CareFirst Discloses Breach Affecting up to 1.1M Consumers

By Sean Michael Kerner  |  Posted 2015-05-21 Print this article Print
health care data breach

CareFirst examined its systems after the disclosure of the Anthem breach earlier this year. Security experts said the CareFirst breach occurred in June 2014.

CareFirst BlueCross BlueShield publicly revealed on May 20 that it was the victim of a data breach that may have exposed the personal information of up to 1.1 million Americans.

The CareFirst breach is the third major Blue Cross Blue Shield health care breach disclosed this year, after Anthem (affecting 80 million customers) and Premera (with an impact on up to 11 million people) earlier this year.

CareFirst began to examine its systems after the Anthem breach disclosure in February and engaged with FireEye's Mandiant incident response division, which determined that the CareFirst breach occurred in June 2014.

Mandiant's analysis shows that attackers gained access to a single CareFirst database. CareFirst noted that the information gained in the breach may have included member names, birth dates, email addresses and subscriber identification numbers. Additionally, CareFirst warned that the attackers may have acquired member-created user names for accessing CareFirst's Website.

"CareFirst user names must be used in conjunction with a member-created password to gain access to underlying member data through CareFirst's Website," CareFirst stated. "The database in question did not include these passwords because they are fully encrypted and stored in a separate system as a safeguard against such attacks."

However, CareFirst emphasized that financial information and medical claims information was not part of the database that attackers breached.

"Even though the information in question would be of limited use to an attacker, we want to protect our members from any potential use of their information and will be offering free credit monitoring and identity theft protection for those affected for two years," CareFirst President and CEO Chet Burrell said in a statement.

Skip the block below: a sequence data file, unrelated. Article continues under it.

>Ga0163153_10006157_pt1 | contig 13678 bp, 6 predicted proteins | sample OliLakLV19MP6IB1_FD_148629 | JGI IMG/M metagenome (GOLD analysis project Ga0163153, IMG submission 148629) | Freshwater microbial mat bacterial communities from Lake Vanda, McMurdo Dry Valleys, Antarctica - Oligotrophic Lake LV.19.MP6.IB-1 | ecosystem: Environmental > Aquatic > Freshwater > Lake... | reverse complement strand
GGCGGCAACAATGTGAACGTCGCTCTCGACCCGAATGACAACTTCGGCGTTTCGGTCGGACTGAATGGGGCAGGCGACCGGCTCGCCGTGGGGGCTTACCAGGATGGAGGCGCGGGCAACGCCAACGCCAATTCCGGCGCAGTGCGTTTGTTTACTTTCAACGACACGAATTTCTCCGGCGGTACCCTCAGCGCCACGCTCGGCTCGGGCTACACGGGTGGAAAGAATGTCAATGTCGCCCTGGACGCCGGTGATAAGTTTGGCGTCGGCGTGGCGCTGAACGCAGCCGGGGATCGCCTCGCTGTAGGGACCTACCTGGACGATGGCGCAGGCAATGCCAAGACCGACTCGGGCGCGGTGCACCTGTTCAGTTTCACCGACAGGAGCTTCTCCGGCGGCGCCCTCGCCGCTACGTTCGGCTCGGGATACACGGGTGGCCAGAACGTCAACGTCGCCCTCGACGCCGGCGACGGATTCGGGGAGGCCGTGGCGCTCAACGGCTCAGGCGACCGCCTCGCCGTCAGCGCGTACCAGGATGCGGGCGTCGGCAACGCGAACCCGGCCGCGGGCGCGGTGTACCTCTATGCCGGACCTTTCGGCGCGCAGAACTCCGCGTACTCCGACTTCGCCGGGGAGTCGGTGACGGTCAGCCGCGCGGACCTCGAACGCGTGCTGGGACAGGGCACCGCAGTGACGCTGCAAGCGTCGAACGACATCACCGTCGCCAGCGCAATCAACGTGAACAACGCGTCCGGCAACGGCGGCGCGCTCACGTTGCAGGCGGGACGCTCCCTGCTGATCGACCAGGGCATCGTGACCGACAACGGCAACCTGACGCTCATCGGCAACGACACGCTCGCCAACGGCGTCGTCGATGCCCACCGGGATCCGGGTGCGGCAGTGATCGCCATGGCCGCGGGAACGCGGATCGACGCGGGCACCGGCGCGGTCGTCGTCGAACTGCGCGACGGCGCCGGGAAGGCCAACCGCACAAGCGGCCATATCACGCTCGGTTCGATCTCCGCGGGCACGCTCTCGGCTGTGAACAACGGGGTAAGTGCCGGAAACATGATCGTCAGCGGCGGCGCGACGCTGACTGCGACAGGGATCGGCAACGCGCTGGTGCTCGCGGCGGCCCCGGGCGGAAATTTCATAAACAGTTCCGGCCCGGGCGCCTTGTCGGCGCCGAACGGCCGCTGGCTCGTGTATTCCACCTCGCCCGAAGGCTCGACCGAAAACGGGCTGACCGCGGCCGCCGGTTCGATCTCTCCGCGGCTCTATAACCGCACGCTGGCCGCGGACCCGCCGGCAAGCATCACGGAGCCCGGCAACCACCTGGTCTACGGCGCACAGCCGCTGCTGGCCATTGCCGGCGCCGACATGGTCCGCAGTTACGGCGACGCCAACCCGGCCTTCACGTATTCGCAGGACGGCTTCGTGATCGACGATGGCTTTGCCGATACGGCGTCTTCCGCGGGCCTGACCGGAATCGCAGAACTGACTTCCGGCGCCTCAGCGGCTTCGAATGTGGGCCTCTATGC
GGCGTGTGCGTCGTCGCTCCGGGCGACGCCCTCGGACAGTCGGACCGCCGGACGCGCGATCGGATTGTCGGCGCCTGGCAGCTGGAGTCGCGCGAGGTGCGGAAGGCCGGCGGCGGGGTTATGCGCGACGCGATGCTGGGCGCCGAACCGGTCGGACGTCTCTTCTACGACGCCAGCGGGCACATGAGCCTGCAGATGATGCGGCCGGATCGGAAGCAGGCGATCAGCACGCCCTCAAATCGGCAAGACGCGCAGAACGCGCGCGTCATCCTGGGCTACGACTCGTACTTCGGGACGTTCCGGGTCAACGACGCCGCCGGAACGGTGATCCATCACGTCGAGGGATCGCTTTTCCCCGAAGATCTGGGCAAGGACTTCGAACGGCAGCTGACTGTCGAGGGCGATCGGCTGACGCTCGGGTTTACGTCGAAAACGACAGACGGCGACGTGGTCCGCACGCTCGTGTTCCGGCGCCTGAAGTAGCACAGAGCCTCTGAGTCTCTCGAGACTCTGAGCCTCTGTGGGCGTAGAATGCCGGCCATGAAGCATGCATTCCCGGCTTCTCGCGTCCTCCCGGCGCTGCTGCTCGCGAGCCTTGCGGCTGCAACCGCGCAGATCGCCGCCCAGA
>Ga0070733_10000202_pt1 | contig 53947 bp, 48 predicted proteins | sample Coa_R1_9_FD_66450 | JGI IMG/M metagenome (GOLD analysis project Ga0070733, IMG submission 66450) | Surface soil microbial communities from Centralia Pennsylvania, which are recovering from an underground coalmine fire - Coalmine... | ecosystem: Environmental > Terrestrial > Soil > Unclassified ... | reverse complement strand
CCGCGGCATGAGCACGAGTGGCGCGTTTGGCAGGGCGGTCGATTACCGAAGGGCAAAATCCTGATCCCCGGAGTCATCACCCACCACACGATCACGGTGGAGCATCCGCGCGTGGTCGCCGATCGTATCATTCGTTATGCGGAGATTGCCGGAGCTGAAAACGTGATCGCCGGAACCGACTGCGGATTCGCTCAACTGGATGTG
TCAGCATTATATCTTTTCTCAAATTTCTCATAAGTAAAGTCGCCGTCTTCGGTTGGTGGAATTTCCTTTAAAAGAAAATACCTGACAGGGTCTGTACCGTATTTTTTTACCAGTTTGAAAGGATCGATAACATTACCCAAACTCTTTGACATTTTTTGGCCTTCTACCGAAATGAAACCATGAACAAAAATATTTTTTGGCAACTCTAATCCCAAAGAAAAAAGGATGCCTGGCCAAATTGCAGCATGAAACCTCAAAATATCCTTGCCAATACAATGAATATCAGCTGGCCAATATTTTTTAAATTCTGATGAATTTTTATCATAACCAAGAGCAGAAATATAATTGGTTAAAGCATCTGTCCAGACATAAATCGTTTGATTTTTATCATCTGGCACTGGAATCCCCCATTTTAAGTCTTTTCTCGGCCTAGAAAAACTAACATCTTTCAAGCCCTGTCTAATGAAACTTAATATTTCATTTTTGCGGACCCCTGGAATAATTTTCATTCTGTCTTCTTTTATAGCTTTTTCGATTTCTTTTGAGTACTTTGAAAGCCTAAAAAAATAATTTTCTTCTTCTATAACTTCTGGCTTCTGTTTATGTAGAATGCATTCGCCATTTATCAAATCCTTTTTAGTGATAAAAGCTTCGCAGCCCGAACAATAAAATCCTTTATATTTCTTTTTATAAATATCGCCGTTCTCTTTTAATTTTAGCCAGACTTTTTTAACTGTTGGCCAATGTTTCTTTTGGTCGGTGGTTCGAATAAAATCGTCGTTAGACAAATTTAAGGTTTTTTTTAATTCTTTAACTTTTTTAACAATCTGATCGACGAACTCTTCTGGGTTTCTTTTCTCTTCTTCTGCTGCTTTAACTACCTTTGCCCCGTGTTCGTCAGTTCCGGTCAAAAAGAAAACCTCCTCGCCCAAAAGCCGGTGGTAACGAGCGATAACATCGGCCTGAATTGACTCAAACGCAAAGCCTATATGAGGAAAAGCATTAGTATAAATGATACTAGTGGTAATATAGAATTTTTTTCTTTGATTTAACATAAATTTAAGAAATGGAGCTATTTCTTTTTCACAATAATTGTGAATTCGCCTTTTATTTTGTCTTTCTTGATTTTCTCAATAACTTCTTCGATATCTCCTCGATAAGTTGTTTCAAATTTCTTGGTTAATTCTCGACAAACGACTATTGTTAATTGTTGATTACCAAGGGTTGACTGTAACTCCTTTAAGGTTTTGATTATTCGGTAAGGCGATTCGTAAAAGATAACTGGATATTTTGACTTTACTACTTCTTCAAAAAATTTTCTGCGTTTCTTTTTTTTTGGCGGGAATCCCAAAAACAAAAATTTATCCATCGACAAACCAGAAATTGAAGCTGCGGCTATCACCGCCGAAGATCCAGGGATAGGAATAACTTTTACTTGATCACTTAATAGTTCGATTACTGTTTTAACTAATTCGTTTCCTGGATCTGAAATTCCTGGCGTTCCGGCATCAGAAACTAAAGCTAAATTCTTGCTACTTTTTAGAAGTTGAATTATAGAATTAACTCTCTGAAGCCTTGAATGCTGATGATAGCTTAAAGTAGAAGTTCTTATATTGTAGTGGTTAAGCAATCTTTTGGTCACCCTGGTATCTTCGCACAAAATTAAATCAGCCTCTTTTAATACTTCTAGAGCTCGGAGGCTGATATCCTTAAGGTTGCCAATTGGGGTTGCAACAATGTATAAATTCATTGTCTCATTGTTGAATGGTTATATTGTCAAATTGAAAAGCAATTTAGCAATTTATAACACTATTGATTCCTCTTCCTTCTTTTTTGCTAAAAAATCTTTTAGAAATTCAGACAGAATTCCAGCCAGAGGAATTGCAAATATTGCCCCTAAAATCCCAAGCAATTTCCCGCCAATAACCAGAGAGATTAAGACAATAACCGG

CareFirst is also urging affected members to reset the usernames and passwords for their accounts.

The National Consumers League (NCL) is warning consumers to be wary of phishing attacks in the wake of the CareFirst breach.

"While the breach does not appear to have compromised sensitive information, such as Social Security numbers, passwords or medical information, cyber-crooks are no doubt busy using the information they did collect to craft convincing-looking phishing emails," John Breyault, vice president of public policy, telecommunications and fraud at NCL, said in a statement.

Breyault added that the phishing emails could include the CareFirst logo and look just like the real thing and may contain links or attachments that install malware or direct consumers to Websites designed to steal other information that can be used to commit identity theft or other kinds of fraud.

Unisys Chief Information Security Officer Dave Frymier warned that a breach of a health care provider like CareFirst can create life-or-death issues for consumers. "If stolen health records are used to obtain care by a criminal, fraudulently purchased medical procedures are listed on the records of people who did not have the procedures," Frymier stated in an email to eWEEK. "That can create critical medical issues in the future."

Frymier is also critical of CareFirst. Organizations seem only to invest in cyber-security after they are attacked, he said, while few seem willing to invest to prevent the attacks in the first place.

Eric Cowperthwaite, vice president of advanced security and strategy at Core Security, also criticized how the health insurance industry is managing security. Cowperthwaite, who was chief information security officer at Providence Health and Services from 2006 to 2013, said that in the Anthem attack as well as the one against CareFirst, the length of time the attacker was in the companies' networks before they knew about it was quite long.

"This is very troubling. If you can't prevent an attack and you can't detect an attack, you have a very big problem," Cowperthwaite stated in email to eWEEK. "The health care industry must wake up and realize that they are subject to the same threats the financial services industry faces."

Sean Michael Kerner is a senior editor at eWEEK and Follow him on Twitter @TechJournalist.


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